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The Bronfman Fellowship is accepting applications for the 2021 Fellowship. The Bronfman Fellowship selects 26 North American teenagers for a year of programming that begins with a free, five-week trip to Israel in the summer between the Fellows’ junior and senior years of high school, followed by monthly virtual experiences and a winter and spring seminar in the U.S. This past summer, the fellowship conducted a successful virtual program for its 2020 cohort, although leaders hope that the 2021 Fellowship year will proceed normally and that Fellows will be able to meet in person and travel to Israel. If international travel is not possible, the Fellowship will continue through domestic travel options and/or virtual programming. Applications are due Dec. 3, 2020, and are available online at bronfman.org. The program was founded by the late Edgar M. Bronfman, formerly CEO of the Seagram Company Ltd.
The Conservative Movement will come together in a cross country virtual Selihot night on Saturday featuring over 60 rabbis and cantors from more than 200 congregations and the new chancellor of the Jewish Theological Seminary, Shuly Rubin Schwartz. A variety of Selihot services will be offered throughout the evening. Every individual who registers will receive an email today, Sept. 11, with an up-to-date schedule and links for three Zoom rooms and two live stream YouTube channels, as well as links to text sheets and services. Sept. 12, 8:30 pm to 12:00 am.
The J.J. Greenberg Institute for the Advancement of Jewish Life and the Hadar Institute present “Living and Loving in the Image of God,” a conversation between Rabbi Irving “Yitz” Greenberg and Rabbi Shai Held, moderated by Arna Poupko Fisher. Rabbis Greenberg and Held will dive into the greatest passions and deepest doubts surrounding ideas about human dignity and being created in the image of God. Register here. The event will mark the official joining of the J.J. Greenberg Institute for the Advancement of Jewish Life with the Hadar Institute, and Rabbi Greenberg’s first program as a member of Hadar’s Faculty. Sept. 13, 9:30 am.
The Allen and Joan Bildner Center for the Study of Jewish Life at Rutgers University presents Dr. Edwin Seroussi, who will explore the history of “Hatikvah,” focusing on unexpected and lesser-known interpretations of the text. Seroussi is the Emanuel Alexandre Professor of Musicology and director of the Jewish Music Research Centre at the Hebrew University of Jerusalem. Sept. 13, 2:00 pm.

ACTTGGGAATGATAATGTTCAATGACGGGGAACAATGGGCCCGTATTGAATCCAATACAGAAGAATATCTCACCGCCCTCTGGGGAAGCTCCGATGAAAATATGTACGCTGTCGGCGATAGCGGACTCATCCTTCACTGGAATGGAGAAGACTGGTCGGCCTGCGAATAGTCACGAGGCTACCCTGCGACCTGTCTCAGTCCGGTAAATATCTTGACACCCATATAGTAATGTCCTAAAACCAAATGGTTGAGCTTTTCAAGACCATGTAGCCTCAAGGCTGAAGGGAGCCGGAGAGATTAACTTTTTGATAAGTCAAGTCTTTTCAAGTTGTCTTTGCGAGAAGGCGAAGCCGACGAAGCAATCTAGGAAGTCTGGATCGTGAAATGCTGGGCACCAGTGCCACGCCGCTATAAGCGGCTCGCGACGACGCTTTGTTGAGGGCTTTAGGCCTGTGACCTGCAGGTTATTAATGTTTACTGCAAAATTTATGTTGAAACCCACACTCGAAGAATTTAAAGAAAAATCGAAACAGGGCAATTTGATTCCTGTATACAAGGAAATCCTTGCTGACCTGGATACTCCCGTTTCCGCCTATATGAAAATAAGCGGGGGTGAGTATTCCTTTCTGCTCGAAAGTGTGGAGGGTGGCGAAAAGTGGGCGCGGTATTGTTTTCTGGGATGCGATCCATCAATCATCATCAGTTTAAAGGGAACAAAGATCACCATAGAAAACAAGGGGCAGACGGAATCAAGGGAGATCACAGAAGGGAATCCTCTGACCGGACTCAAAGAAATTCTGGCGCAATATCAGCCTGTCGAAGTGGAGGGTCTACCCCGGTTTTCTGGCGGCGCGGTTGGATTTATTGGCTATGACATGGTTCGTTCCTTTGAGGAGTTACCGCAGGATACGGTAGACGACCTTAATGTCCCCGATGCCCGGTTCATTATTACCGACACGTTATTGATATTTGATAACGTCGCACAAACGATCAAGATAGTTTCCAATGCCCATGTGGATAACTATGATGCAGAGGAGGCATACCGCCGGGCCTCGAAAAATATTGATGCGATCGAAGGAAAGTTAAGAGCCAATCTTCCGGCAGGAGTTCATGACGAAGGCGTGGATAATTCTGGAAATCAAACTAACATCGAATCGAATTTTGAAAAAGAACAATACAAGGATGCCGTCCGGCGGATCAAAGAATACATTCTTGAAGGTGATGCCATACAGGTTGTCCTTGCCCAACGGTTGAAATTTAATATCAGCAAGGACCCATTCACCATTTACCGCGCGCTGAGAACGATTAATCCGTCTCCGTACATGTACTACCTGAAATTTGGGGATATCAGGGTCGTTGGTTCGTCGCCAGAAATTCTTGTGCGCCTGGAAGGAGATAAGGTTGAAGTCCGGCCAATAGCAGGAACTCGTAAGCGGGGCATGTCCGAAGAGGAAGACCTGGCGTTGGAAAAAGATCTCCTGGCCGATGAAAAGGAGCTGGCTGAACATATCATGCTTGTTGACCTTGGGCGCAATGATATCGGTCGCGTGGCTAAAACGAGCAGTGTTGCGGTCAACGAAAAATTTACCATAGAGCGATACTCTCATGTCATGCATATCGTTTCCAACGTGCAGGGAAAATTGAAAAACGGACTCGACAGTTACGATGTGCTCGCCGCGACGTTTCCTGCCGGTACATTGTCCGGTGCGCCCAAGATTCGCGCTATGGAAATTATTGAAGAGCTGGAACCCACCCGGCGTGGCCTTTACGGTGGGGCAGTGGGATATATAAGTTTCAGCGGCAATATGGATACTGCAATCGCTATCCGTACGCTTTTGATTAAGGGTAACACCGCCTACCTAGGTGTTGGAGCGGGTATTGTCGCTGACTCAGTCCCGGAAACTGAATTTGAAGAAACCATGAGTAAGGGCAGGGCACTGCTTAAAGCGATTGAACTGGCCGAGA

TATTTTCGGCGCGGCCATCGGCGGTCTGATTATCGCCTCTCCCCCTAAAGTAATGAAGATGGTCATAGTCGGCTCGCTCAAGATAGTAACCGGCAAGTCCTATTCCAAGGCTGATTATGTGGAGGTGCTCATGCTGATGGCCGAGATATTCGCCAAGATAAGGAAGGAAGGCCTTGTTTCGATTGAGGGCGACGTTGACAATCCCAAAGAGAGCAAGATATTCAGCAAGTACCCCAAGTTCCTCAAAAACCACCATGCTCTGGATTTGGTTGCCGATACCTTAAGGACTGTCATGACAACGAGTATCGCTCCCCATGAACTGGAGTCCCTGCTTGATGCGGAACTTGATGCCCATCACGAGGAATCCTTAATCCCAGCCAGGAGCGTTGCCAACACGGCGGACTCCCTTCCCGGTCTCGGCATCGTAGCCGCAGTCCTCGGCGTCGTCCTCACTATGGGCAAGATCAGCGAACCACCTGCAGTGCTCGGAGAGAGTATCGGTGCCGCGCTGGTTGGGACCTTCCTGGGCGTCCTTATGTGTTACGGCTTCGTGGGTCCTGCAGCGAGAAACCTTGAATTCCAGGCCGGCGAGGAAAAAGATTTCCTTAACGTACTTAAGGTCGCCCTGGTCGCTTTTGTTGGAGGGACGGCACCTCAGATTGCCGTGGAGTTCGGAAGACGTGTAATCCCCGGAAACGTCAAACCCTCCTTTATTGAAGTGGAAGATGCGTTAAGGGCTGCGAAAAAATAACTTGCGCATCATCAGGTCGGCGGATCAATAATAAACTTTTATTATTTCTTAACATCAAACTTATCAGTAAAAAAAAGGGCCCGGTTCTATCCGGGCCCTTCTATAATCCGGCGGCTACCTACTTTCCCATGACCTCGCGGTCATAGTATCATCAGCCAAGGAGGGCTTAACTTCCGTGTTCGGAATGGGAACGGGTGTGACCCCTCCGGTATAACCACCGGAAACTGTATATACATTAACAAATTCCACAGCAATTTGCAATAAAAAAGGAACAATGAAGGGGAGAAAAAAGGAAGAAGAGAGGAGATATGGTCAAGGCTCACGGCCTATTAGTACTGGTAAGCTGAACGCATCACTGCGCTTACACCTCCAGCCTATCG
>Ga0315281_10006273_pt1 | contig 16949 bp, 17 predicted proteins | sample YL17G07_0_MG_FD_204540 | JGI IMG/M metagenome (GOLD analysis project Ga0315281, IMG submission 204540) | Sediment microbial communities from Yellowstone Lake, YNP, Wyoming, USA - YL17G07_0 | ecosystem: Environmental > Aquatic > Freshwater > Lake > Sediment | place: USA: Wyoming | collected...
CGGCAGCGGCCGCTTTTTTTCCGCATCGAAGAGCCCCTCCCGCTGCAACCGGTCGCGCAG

The Chabad Seminary/Ben Weider Memorial Lecture Series presents “The Impossible Spy: The Story Of Legendary Mossad Agent Eli Cohen” a live online encounter from Israel with his only surviving sibling, Avraham Cohen. Sept. 13, 3:30 pm.
The Holocaust Memorial & Tolerance Center of Nassau County present a discussion of the novel “The Takeaway Men,” with author Meryl Ain in conversation with Holocaust survivor Irving Roth, director of the Holocaust Resource Center at Temple Judea of Manhasset, NY, and Thane Rosenbaum, novelist and Distinguished Professor at Touro College, where he directs the Forum on Life, Culture, & Society. “The Takeaway Men” explores the impact of immigration, identity, prejudice, secrets and lies on parents and children in mid-20th-century America. Sept. 13, 7:00 pm.
Hershey Felder will perform “George Gershwin Alone” live from Teatro della Pergola in Florence, Italy. Directed by Stefano de Carli and Felder, “George Gershwin Alone” tells the story of America’s great composer, who with the groundbreaking “A Rhapsody in Blue” made a “lady out of jazz.” Tickets are $55 per household and are available for purchase online. Sept. 13, 8:00 pm.
The Marlene Meyerson JCC Manhattan and Base MNHTN present Sounds of the Shofar: A Virtual Concert, featuring New York City’s rabbis, cantors, comedians and musicians in a celebration of Rosh Hashanah 5781. Sept. 13, 8:00 p.m.